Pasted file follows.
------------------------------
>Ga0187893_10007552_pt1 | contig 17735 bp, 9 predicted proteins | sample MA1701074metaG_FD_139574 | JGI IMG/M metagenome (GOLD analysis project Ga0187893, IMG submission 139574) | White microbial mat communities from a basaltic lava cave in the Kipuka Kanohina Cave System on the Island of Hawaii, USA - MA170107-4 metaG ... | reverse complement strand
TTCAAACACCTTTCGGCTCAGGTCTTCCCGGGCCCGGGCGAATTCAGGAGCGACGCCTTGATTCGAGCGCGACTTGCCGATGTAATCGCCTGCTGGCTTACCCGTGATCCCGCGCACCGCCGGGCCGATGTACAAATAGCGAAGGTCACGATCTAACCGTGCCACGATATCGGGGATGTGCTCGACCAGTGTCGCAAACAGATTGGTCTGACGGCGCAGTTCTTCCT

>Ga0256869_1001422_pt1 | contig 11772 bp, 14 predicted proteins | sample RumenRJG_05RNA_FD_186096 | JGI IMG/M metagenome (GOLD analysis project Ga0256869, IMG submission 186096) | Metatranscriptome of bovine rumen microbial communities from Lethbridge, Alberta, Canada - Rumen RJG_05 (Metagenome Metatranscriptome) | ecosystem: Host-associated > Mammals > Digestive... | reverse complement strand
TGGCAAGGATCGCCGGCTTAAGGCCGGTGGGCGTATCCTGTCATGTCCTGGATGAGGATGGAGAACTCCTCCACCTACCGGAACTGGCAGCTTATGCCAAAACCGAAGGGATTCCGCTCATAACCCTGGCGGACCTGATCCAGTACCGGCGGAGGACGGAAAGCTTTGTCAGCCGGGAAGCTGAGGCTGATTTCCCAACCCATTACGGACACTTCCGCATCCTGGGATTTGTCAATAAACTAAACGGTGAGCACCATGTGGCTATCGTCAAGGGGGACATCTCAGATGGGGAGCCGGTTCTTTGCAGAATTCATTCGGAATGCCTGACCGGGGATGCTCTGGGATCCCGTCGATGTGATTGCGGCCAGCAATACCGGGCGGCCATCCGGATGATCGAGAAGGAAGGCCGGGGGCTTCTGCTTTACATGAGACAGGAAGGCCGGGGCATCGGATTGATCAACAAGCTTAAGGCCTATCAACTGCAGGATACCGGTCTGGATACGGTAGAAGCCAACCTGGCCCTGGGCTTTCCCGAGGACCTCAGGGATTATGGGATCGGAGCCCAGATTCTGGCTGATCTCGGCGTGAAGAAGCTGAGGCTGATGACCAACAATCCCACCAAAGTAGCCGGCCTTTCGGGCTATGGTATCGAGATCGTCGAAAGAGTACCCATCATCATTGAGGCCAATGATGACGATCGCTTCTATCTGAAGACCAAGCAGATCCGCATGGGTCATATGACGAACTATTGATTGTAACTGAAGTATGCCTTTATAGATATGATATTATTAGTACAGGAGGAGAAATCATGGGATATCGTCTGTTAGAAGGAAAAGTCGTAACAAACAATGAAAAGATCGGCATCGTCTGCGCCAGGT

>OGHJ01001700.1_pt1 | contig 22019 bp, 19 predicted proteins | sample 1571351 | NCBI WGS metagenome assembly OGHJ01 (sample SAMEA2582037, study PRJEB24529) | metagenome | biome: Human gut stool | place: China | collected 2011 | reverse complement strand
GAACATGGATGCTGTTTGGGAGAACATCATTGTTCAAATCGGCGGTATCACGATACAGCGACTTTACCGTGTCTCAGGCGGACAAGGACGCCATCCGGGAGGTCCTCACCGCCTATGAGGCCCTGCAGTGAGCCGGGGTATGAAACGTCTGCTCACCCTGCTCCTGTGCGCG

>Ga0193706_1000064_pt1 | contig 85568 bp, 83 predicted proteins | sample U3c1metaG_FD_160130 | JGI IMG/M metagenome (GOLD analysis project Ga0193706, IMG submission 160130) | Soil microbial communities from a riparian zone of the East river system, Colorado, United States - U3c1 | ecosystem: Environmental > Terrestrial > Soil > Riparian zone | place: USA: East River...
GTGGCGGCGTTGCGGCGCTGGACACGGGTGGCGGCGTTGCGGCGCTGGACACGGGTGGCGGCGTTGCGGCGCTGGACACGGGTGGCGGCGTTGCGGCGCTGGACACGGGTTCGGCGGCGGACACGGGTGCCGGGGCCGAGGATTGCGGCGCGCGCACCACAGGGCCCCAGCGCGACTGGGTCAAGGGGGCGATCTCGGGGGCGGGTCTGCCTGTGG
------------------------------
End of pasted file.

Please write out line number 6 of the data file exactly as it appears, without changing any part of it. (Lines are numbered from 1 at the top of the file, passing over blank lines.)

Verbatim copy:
GAACATGGATGCTGTTTGGGAGAACATCATTGTTCAAATCGGCGGTATCACGATACAGCGACTTTACCGTGTCTCAGGCGGACAAGGACGCCATCCGGGAGGTCCTCACCGCCTATGAGGCCCTGCAGTGAGCCGGGGTATGAAACGTCTGCTCACCCTGCTCCTGTGCGCG